into a series of pipes, and is distrubuted by sprinklers. There are three major types of sprinkler irrigation used in  Southern Alberta. The first is the hand move pipes, where farmers have to periodically move pipes from one site of irrigation to another, in a regular fashion as not to over irrigate a section of farm. The second type of irrigation usedby Southern Albertan farmers is Wheel move irrigation. Here the pipe and sprinkler system is attatched to wheels where a motor drives the piping system forward over a field. The farmer still has to pay close attention to where the piping moves. Another similar system gaining world popularity with farmers is pivot irrigation. Like Wheel Move irrigation, there is a systems of pipes and sprinklers which are then mounted on wheels with a motor(s) (see picture below). In pivot irrigation, the system of pipes and sprinklers move in a a circular or pivotal fashion much like the hands of a clock.  Pivot irrigation is advantageous because it allows the system to continually irrigate without the need to control how far it will go in one direction unlike the wheel move method.
 
 

(Sprinkler Irrigation)

(Sprinkler Irrigation)

(St. Mary's Dam- care of 
St Mary's River Irrigation District)

(St. Mary's Reservior- care of 
 St Mary River's Irrigation District)
Irrigation demands a large amount of water. For this large dams, and reserviors had to be constructed in order to ensure that farmers have adequate amounts of water year round. In Southern Alberta, the Oldman River Dam is the largest of reserviors (visit Oldman River Dam page of this site).  Other reserviors, older and smaller then the Oldman River Dam, are still in use. These include the St. Mary's Reservior and Park Lake Reservior.  From the large reservoirs, extend a series of canals, and secondary canals from the major canals. If you have a look at the maps page, you can see that there are a lot of canals and reserviors dotting this region of Southern Alberta.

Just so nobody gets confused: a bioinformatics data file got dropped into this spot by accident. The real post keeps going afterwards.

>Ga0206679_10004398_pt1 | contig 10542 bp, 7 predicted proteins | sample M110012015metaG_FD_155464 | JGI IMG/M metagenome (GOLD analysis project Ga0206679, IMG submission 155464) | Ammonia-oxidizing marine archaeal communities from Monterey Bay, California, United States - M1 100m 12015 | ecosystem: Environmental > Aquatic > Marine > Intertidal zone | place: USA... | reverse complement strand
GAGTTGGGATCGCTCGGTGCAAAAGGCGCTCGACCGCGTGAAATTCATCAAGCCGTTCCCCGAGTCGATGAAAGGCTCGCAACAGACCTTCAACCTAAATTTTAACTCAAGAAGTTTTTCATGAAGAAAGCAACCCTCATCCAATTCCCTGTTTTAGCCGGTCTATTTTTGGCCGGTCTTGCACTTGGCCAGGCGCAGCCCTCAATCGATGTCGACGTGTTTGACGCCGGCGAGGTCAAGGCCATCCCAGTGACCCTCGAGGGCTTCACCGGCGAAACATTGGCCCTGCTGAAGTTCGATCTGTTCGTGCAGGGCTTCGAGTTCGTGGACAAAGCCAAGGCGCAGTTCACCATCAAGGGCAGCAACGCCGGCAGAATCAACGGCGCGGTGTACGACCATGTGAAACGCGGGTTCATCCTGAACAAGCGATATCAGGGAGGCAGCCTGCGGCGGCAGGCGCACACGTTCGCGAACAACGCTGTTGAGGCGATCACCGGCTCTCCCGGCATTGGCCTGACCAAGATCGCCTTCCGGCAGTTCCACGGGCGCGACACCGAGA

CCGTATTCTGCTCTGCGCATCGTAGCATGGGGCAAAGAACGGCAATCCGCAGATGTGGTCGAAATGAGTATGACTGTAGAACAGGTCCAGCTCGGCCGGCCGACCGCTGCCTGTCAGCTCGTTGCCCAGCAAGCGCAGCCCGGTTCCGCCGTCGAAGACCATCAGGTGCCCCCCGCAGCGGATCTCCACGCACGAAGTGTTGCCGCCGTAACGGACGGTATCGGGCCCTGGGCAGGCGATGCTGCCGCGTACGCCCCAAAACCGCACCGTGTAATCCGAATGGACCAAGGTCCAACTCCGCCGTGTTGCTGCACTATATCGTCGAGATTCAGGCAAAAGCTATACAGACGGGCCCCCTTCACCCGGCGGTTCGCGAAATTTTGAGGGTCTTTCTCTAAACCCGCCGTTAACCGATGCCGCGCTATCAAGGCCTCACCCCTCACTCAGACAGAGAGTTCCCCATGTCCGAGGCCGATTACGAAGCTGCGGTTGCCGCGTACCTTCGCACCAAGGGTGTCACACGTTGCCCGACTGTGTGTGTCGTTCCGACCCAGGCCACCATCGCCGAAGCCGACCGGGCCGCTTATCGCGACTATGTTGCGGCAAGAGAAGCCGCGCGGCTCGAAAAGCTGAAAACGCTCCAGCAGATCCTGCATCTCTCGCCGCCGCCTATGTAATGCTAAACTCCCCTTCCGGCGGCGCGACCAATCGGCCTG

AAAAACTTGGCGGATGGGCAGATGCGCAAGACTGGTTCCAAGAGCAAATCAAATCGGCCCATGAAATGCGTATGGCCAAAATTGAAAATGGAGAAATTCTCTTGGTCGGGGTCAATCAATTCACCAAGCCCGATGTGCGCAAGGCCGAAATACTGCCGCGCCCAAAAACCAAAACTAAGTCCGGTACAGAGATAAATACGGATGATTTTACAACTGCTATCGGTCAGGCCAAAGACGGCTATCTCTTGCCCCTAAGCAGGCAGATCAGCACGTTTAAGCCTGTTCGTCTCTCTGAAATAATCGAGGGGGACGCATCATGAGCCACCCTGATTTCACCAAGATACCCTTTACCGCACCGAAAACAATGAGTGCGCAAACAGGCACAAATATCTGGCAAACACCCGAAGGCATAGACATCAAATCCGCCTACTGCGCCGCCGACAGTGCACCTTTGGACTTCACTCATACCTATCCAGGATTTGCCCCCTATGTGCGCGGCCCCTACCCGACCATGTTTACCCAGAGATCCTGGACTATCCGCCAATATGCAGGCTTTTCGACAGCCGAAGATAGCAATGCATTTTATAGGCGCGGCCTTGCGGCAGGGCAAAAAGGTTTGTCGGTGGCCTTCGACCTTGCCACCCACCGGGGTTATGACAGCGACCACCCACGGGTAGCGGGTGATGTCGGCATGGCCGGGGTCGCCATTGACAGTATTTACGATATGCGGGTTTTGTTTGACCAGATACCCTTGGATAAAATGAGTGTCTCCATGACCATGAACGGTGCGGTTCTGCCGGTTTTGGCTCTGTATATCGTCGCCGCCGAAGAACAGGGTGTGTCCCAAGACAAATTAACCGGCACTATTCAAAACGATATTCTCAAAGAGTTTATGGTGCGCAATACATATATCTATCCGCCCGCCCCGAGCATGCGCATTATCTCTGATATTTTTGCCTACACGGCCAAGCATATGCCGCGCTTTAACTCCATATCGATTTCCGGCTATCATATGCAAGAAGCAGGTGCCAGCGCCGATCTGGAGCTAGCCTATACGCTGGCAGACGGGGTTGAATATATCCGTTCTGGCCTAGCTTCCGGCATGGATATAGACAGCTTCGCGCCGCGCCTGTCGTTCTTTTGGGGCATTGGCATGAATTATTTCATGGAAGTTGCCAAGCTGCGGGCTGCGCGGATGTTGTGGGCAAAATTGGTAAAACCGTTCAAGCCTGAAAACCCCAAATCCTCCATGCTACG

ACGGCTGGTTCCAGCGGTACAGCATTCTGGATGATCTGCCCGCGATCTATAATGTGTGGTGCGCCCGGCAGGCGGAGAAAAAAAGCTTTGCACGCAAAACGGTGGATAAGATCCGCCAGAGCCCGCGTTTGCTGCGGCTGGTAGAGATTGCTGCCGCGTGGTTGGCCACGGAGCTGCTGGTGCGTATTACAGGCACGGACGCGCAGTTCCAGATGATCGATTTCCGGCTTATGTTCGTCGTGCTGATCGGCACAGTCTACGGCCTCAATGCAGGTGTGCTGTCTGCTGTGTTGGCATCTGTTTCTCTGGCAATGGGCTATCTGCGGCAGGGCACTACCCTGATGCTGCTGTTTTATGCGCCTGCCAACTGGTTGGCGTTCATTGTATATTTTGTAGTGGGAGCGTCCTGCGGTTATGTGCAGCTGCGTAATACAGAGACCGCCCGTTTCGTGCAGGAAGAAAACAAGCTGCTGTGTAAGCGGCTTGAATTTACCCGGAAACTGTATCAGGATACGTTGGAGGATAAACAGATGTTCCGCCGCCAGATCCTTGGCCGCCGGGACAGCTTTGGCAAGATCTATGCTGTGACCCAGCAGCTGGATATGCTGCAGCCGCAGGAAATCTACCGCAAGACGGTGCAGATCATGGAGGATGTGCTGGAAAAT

How well is agriculture doing in Southern Alberta, Lethbridge region?
Source: Statistics Canada & Alberta Agriculture, Food & Rural Development , for the Lethbridge region only.

                     Number of Farms
                                                                                     11,216
                     Total Farm Capital
                                                                       1996
                                                                                     $11.3 billion
                     Total Gross Receipts
                                                                       1996
                                                                                     $3.1 billion
                     Total Expenses
                                                                       1996
                                                                                     $2.6 billion
As you can see, for Southern Alberta's communities, argriculture, made possible through irrigation is a major source of revenue to Southern Albertan's. In Lethbridge, it is said  farming and its spin off industries is Lethbridge's largest industry. Without irrigation from the Oldman River, such intensive agriculture would not be possible.



4.0 Future of Irrigation...
Farmers are finding that irrigation and tillage, continually degrade the soil, removing essentially nutrients, and degrading soil structure.  Some farmers have reverted to zero tillage, thereby ensuring some organics return to the soil year round. Throughout the world, trickle drop irrigation is gaining ground as a more effective form of irrigation. Here small hoses or pipes only release drop by drop moisture into the soil, and is applied directly to the soil. Advocates claim it gives more moisture directly to the plant and is an easy way to avoid the evils of over irrigation. Already Southern Alberta, trickle drop irrigation and zero tillage are gaining popularity with farmers.